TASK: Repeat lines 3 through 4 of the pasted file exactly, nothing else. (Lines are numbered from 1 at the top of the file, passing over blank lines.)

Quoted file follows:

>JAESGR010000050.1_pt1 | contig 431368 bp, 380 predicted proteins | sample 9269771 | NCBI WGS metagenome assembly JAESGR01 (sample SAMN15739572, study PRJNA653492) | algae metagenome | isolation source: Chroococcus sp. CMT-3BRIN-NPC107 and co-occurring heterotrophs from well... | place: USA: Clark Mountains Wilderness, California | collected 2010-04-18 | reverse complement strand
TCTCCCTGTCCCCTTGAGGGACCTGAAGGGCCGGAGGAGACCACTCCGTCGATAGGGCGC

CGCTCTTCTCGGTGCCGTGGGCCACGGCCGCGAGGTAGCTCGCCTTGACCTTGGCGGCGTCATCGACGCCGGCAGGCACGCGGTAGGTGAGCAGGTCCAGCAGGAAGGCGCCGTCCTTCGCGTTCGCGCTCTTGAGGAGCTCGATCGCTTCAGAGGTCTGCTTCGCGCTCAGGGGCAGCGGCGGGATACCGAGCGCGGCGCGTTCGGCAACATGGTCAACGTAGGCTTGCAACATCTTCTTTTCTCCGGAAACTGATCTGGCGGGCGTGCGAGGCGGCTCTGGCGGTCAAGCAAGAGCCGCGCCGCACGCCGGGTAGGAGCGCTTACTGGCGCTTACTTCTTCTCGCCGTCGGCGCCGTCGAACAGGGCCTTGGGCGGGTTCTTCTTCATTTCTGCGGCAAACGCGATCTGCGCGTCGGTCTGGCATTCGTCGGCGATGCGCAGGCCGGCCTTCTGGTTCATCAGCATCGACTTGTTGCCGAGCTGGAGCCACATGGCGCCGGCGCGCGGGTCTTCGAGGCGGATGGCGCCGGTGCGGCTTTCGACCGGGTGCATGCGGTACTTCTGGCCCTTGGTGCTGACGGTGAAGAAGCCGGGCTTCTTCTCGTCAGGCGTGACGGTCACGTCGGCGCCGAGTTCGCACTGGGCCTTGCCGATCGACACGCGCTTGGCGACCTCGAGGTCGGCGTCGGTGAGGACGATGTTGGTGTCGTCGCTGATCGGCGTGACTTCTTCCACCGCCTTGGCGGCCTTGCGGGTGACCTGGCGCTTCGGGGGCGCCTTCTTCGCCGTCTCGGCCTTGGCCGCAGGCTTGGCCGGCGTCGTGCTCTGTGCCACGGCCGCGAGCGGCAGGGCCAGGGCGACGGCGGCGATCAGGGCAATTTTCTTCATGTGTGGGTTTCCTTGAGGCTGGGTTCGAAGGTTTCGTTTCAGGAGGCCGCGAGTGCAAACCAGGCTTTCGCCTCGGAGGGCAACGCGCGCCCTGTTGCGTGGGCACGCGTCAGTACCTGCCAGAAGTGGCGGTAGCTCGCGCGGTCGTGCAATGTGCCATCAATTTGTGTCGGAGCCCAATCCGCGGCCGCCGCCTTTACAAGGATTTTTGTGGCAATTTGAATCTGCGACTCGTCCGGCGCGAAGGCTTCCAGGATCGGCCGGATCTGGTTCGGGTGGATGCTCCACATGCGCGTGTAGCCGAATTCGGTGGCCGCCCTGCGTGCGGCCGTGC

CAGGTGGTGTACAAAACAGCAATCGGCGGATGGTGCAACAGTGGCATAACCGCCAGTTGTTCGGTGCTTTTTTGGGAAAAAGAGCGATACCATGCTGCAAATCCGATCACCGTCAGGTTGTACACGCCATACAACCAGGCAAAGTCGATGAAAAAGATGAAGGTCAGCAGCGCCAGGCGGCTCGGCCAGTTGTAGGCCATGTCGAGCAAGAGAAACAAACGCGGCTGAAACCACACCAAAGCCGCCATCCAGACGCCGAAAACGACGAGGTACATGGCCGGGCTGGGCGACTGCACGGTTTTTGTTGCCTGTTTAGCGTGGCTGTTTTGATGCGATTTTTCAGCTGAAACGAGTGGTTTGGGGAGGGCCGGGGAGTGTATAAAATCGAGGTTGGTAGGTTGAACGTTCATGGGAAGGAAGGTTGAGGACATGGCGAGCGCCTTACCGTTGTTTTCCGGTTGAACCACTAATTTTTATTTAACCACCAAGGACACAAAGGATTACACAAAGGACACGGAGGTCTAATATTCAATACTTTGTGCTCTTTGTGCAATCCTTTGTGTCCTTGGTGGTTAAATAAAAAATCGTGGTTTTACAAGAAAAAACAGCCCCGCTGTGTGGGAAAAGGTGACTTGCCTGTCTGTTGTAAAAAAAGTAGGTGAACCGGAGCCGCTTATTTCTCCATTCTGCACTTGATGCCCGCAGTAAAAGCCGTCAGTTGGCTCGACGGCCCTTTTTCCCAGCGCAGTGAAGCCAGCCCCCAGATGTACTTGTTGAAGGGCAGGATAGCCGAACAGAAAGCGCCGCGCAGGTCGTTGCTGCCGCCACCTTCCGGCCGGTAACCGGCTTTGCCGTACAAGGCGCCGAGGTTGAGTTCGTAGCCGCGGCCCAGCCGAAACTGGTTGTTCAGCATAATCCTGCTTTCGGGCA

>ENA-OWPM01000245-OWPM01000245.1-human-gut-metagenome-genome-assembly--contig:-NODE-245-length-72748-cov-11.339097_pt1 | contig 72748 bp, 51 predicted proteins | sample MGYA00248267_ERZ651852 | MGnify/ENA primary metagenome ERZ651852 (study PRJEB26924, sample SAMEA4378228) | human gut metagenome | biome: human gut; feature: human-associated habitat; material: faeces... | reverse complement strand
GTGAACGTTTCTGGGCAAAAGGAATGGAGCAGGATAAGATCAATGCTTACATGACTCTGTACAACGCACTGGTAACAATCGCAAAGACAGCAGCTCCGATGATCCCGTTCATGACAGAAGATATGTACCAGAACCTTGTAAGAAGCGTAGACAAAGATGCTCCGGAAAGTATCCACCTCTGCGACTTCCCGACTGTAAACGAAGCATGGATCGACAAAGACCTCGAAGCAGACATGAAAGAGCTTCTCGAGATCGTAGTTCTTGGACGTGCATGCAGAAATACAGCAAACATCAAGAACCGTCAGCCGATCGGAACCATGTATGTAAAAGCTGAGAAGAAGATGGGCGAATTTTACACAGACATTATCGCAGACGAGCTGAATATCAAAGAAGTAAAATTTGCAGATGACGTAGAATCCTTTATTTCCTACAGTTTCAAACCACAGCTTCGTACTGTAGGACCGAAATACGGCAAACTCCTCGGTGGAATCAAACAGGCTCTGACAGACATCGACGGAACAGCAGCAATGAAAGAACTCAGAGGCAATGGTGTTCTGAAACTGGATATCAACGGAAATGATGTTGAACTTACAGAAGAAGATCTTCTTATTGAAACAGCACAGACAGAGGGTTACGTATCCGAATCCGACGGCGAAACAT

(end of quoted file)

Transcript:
CGCTCTTCTCGGTGCCGTGGGCCACGGCCGCGAGGTAGCTCGCCTTGACCTTGGCGGCGTCATCGACGCCGGCAGGCACGCGGTAGGTGAGCAGGTCCAGCAGGAAGGCGCCGTCCTTCGCGTTCGCGCTCTTGAGGAGCTCGATCGCTTCAGAGGTCTGCTTCGCGCTCAGGGGCAGCGGCGGGATACCGAGCGCGGCGCGTTCGGCAACATGGTCAACGTAGGCTTGCAACATCTTCTTTTCTCCGGAAACTGATCTGGCGGGCGTGCGAGGCGGCTCTGGCGGTCAAGCAAGAGCCGCGCCGCACGCCGGGTAGGAGCGCTTACTGGCGCTTACTTCTTCTCGCCGTCGGCGCCGTCGAACAGGGCCTTGGGCGGGTTCTTCTTCATTTCTGCGGCAAACGCGATCTGCGCGTCGGTCTGGCATTCGTCGGCGATGCGCAGGCCGGCCTTCTGGTTCATCAGCATCGACTTGTTGCCGAGCTGGAGCCACATGGCGCCGGCGCGCGGGTCTTCGAGGCGGATGGCGCCGGTGCGGCTTTCGACCGGGTGCATGCGGTACTTCTGGCCCTTGGTGCTGACGGTGAAGAAGCCGGGCTTCTTCTCGTCAGGCGTGACGGTCACGTCGGCGCCGAGTTCGCACTGGGCCTTGCCGATCGACACGCGCTTGGCGACCTCGAGGTCGGCGTCGGTGAGGACGATGTTGGTGTCGTCGCTGATCGGCGTGACTTCTTCCACCGCCTTGGCGGCCTTGCGGGTGACCTGGCGCTTCGGGGGCGCCTTCTTCGCCGTCTCGGCCTTGGCCGCAGGCTTGGCCGGCGTCGTGCTCTGTGCCACGGCCGCGAGCGGCAGGGCCAGGGCGACGGCGGCGATCAGGGCAATTTTCTTCATGTGTGGGTTTCCTTGAGGCTGGGTTCGAAGGTTTCGTTTCAGGAGGCCGCGAGTGCAAACCAGGCTTTCGCCTCGGAGGGCAACGCGCGCCCTGTTGCGTGGGCACGCGTCAGTACCTGCCAGAAGTGGCGGTAGCTCGCGCGGTCGTGCAATGTGCCATCAATTTGTGTCGGAGCCCAATCCGCGGCCGCCGCCTTTACAAGGATTTTTGTGGCAATTTGAATCTGCGACTCGTCCGGCGCGAAGGCTTCCAGGATCGGCCGGATCTGGTTCGGGTGGATGCTCCACATGCGCGTGTAGCCGAATTCGGTGGCCGCCCTGCGTGCGGCCGTGC

CAGGTGGTGTACAAAACAGCAATCGGCGGATGGTGCAACAGTGGCATAACCGCCAGTTGTTCGGTGCTTTTTTGGGAAAAAGAGCGATACCATGCTGCAAATCCGATCACCGTCAGGTTGTACACGCCATACAACCAGGCAAAGTCGATGAAAAAGATGAAGGTCAGCAGCGCCAGGCGGCTCGGCCAGTTGTAGGCCATGTCGAGCAAGAGAAACAAACGCGGCTGAAACCACACCAAAGCCGCCATCCAGACGCCGAAAACGACGAGGTACATGGCCGGGCTGGGCGACTGCACGGTTTTTGTTGCCTGTTTAGCGTGGCTGTTTTGATGCGATTTTTCAGCTGAAACGAGTGGTTTGGGGAGGGCCGGGGAGTGTATAAAATCGAGGTTGGTAGGTTGAACGTTCATGGGAAGGAAGGTTGAGGACATGGCGAGCGCCTTACCGTTGTTTTCCGGTTGAACCACTAATTTTTATTTAACCACCAAGGACACAAAGGATTACACAAAGGACACGGAGGTCTAATATTCAATACTTTGTGCTCTTTGTGCAATCCTTTGTGTCCTTGGTGGTTAAATAAAAAATCGTGGTTTTACAAGAAAAAACAGCCCCGCTGTGTGGGAAAAGGTGACTTGCCTGTCTGTTGTAAAAAAAGTAGGTGAACCGGAGCCGCTTATTTCTCCATTCTGCACTTGATGCCCGCAGTAAAAGCCGTCAGTTGGCTCGACGGCCCTTTTTCCCAGCGCAGTGAAGCCAGCCCCCAGATGTACTTGTTGAAGGGCAGGATAGCCGAACAGAAAGCGCCGCGCAGGTCGTTGCTGCCGCCACCTTCCGGCCGGTAACCGGCTTTGCCGTACAAGGCGCCGAGGTTGAGTTCGTAGCCGCGGCCCAGCCGAAACTGGTTGTTCAGCATAATCCTGCTTTCGGGCA